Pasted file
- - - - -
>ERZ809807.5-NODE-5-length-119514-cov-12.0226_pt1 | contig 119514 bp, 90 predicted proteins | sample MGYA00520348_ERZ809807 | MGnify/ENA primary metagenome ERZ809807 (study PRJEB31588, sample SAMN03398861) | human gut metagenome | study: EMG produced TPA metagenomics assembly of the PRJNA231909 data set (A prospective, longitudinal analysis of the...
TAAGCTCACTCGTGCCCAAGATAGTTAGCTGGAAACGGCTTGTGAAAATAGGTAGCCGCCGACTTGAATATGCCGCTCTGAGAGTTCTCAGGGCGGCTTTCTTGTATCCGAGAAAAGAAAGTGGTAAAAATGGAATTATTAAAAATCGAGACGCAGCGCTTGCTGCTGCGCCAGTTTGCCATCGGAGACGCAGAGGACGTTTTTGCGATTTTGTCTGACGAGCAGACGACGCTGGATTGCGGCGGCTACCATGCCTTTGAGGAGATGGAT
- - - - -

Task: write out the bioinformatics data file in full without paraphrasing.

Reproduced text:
>ERZ809807.5-NODE-5-length-119514-cov-12.0226_pt1 | contig 119514 bp, 90 predicted proteins | sample MGYA00520348_ERZ809807 | MGnify/ENA primary metagenome ERZ809807 (study PRJEB31588, sample SAMN03398861) | human gut metagenome | study: EMG produced TPA metagenomics assembly of the PRJNA231909 data set (A prospective, longitudinal analysis of the...
TAAGCTCACTCGTGCCCAAGATAGTTAGCTGGAAACGGCTTGTGAAAATAGGTAGCCGCCGACTTGAATATGCCGCTCTGAGAGTTCTCAGGGCGGCTTTCTTGTATCCGAGAAAAGAAAGTGGTAAAAATGGAATTATTAAAAATCGAGACGCAGCGCTTGCTGCTGCGCCAGTTTGCCATCGGAGACGCAGAGGACGTTTTTGCGATTTTGTCTGACGAGCAGACGACGCTGGATTGCGGCGGCTACCATGCCTTTGAGGAGATGGAT